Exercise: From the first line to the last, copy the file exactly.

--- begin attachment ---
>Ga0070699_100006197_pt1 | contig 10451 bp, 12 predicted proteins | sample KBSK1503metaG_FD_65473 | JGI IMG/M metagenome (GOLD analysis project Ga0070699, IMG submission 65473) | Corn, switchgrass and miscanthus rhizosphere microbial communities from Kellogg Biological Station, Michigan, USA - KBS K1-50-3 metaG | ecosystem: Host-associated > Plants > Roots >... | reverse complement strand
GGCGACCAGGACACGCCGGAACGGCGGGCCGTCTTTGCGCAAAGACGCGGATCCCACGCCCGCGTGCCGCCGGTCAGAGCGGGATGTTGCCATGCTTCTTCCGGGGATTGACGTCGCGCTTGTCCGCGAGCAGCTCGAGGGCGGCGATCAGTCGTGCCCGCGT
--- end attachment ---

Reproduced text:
>Ga0070699_100006197_pt1 | contig 10451 bp, 12 predicted proteins | sample KBSK1503metaG_FD_65473 | JGI IMG/M metagenome (GOLD analysis project Ga0070699, IMG submission 65473) | Corn, switchgrass and miscanthus rhizosphere microbial communities from Kellogg Biological Station, Michigan, USA - KBS K1-50-3 metaG | ecosystem: Host-associated > Plants > Roots >... | reverse complement strand
GGCGACCAGGACACGCCGGAACGGCGGGCCGTCTTTGCGCAAAGACGCGGATCCCACGCCCGCGTGCCGCCGGTCAGAGCGGGATGTTGCCATGCTTCTTCCGGGGATTGACGTCGCGCTTGTCCGCGAGCAGCTCGAGGGCGGCGATCAGTCGTGCCCGCGT